Message 4 of 6 , Apr 14, 2009
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            The article is found in...

            Text and Studies
            Third Series
            Vol. 6
            2008

            Textual Variation: Theological and Social Tendencies?
            Edited by H.A.G. Houghton and D. C. Parker

            Article 11: Scribal Tendencies and the Mechanics of Book Production, D. C. Parker

            Mitch Larramore
            Sugar Land, Texas

            --- On Tue, 4/14/09, Bart Ehrman <behrman@...> wrote:

            From: Bart Ehrman <behrman@...>
            Subject: RE: [textualcriticism] GNT Statistics Resource
            To: textualcriticism@yahoogroups.com
            Date: Tuesday, April 14, 2009, 7:32 AM

                Interesting.  What's the article?
             
            -- Bart Ehrman
             
            Bart D. Ehrman
            James A. Gray Professor
            Department of Religious Studies
            University of North Carolina at Chapel Hill
             


            From: textualcriticism@ yahoogroups. com [mailto:textualcrit icism@yahoogroup s.com] On Behalf Of Mitch Larramore
            Sent: Tuesday, April 14, 2009 12:23 AM
            To: Textual Criticism
            Subject: [textualcriticism] GNT Statistics Resource


            I've recently read an article giving a lot of specific numbers of variants and corrections in particular verses in the GNT. For examples of the variants:

            Luke 23.17, 60 variants
            Matt 5.44 (2nd variant), 38 variants (in 1,488 mss)
            Rom 11.6, 28 variants (in 608 mss)
            1 Cor 2.4, 30 variants (in 620 mss)
            Gal 5.1, 58 variants (in 628 mss)

            I think I see now where the 300,000 to 500,000 variants come from. The average number of variants per verse is 50, times the roughly 8,000 verses. Voila.

            Here's my request for help: If I wanted to actually see all 30 variants of 1 Cor 2.4, where would I get this information? The author of this article had to have looked at some book to get these specific numbers. If there is a book, something tells me it's going to be very thick.

            Mitch Larramore
            Sugar Land, Texas


          • Mitch Larramore
            Joe: This is intended to be a simplification, but I think many conservative scholars are not only willing, but anxious, to state that there are variants all
            Message 5 of 6 , Apr 14, 2009
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              Joe:

              This is intended to be a simplification, but I think many conservative scholars are not only willing, but anxious, to state that there are variants "all over the place." That's what happens when you have over 400,000,000 hand-written words in the 5700 Greek manuscripts alone. Normal hand-copying mistakes are in the millions just within these 5700 writings. Many have stated there are '400,000 variants', but that number represents 'singular variants' only. The total number of all (repeating) variants would be in the millions. What I don't understand is I read a statistic in which there are about 65 percent of the verses in the GNT that are variant-free (I assume this is singular variants). If this is correct, then the 400,000 singular variants are located in about 35 percent of the verses, or in 2800 verses, or about 140 variants in these 2800 variants. One day all these GNT mss will be in a computer database and finally we can have a machine spit out the exact numbers. God only knows the numbers we will see then.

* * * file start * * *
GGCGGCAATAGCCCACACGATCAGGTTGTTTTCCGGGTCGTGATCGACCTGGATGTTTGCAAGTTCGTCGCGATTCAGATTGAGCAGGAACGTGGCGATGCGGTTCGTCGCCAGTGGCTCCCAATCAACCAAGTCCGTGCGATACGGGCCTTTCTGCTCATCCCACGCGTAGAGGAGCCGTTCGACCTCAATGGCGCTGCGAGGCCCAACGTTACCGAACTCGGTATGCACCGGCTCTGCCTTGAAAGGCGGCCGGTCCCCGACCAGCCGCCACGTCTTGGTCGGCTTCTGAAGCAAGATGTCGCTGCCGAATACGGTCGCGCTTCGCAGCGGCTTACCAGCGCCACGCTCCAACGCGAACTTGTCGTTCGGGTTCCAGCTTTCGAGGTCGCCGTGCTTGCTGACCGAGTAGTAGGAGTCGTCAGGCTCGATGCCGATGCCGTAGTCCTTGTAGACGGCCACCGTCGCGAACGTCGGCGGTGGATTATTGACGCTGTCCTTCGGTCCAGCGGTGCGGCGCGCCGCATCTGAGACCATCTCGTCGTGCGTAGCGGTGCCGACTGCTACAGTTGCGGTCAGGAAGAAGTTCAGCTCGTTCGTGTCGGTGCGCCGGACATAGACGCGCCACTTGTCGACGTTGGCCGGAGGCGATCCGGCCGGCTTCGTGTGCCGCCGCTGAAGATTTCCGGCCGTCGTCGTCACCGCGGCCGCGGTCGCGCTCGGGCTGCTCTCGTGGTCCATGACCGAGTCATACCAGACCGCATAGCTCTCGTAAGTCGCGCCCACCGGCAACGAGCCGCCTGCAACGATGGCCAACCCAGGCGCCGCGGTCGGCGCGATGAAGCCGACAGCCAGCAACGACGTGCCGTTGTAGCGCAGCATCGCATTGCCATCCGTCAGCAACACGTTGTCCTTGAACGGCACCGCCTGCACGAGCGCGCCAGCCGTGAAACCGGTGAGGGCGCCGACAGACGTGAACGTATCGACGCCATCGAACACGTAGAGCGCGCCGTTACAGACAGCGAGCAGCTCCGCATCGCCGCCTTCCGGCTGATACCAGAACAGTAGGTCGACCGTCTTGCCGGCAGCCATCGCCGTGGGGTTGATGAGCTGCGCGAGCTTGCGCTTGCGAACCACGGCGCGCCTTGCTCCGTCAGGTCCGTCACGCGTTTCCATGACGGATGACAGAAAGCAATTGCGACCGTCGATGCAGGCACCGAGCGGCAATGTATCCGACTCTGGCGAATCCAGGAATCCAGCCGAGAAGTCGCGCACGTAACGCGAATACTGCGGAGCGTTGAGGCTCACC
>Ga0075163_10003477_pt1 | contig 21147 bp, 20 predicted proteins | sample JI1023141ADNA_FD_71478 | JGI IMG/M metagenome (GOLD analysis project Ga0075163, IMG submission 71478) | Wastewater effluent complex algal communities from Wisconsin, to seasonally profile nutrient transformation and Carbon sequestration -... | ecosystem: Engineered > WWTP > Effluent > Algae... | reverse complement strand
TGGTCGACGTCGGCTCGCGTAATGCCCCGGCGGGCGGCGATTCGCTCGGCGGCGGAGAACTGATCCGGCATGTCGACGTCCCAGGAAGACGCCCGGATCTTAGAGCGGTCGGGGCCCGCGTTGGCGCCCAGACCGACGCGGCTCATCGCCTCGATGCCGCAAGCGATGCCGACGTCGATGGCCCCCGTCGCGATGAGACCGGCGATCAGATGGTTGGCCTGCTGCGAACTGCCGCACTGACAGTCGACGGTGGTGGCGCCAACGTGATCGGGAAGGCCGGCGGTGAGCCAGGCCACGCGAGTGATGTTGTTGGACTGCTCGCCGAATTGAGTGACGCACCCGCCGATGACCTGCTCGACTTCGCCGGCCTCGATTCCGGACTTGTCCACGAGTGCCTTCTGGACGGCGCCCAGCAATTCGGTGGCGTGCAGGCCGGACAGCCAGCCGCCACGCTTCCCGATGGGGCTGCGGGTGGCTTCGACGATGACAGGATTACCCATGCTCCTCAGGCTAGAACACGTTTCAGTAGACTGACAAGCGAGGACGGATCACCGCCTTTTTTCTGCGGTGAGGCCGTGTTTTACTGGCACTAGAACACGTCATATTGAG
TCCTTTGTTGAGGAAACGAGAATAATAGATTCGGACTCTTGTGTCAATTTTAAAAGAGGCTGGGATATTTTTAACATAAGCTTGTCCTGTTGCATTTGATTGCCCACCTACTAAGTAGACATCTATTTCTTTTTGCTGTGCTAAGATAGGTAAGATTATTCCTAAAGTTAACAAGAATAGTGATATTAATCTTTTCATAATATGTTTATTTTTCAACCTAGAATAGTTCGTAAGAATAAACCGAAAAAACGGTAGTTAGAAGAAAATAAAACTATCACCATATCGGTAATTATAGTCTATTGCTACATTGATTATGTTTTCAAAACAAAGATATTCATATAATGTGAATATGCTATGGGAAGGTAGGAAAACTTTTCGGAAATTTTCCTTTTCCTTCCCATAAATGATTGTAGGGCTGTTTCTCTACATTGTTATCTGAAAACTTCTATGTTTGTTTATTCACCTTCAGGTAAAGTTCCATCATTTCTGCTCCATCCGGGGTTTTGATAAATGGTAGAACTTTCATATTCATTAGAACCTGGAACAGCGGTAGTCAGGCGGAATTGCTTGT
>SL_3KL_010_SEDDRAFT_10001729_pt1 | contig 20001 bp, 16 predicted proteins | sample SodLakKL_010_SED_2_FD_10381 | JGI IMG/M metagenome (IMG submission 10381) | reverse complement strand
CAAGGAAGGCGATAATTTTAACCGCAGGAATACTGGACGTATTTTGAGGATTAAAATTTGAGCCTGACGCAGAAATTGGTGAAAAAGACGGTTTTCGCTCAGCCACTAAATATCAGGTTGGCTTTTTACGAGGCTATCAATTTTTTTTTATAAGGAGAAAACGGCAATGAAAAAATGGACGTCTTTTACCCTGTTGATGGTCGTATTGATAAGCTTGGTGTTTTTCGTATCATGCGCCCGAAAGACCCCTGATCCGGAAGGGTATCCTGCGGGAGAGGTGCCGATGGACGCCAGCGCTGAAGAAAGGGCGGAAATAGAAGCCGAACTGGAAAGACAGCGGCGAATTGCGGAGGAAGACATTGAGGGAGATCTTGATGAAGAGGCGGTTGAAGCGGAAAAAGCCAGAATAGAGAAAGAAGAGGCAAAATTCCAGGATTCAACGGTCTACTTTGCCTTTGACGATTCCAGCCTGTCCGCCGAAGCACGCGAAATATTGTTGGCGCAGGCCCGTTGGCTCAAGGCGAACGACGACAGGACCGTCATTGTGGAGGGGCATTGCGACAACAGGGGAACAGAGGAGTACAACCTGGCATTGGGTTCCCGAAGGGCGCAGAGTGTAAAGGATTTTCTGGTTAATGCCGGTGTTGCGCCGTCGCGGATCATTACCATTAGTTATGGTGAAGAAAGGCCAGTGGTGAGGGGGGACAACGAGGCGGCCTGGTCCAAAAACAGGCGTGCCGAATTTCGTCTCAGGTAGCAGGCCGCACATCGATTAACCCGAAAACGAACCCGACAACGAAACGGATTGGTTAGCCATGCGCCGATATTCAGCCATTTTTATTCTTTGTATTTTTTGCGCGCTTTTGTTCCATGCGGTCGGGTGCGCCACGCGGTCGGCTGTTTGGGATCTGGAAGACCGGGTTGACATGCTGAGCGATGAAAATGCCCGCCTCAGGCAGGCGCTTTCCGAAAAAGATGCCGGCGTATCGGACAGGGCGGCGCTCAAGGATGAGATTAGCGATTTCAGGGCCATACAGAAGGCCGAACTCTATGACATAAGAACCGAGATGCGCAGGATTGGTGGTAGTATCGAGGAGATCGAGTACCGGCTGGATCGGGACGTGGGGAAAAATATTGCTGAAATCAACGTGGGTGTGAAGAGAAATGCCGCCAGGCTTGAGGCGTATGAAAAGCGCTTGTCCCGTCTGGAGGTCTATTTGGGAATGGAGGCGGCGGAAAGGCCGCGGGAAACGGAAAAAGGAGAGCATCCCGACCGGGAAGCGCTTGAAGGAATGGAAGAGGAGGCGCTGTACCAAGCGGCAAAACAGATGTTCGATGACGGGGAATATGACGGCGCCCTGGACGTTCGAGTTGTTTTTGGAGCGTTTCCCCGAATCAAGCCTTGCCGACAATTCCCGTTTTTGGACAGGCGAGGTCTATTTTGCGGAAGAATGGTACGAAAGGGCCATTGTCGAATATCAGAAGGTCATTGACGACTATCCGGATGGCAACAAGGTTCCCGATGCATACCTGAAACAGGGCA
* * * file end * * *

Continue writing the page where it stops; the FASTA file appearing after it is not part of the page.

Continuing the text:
Mitch Larramore
              Sugar Land, Texas

              --- On Tue, 4/14/09, Jovial <jovial@...> wrote:

              From: Jovial <jovial@...>
              Subject: Re: [textualcriticism] GNT Statistics Resource
              To: textualcriticism@yahoogroups.com
              Date: Tuesday, April 14, 2009, 8:18 AM

              (((((((((((( ((((((((( ((((((((( (((((((((
              Luke 23.17, 60 variants
              Matt 5.44 (2nd variant), 38 variants (in 1,488 mss)
              Rom 11.6, 28 variants (in 608 mss)
              1 Cor 2.4, 30 variants (in 620 mss)
              Gal 5.1, 58 variants (in 628 mss)

              I think I see now where the 300,000 to 500,000 variants come from. The
              average number of variants per verse is 50, times the roughly 8,000 verses.
              Voila.
              )))))))))))) ))))))))) ))))))))) )))))))))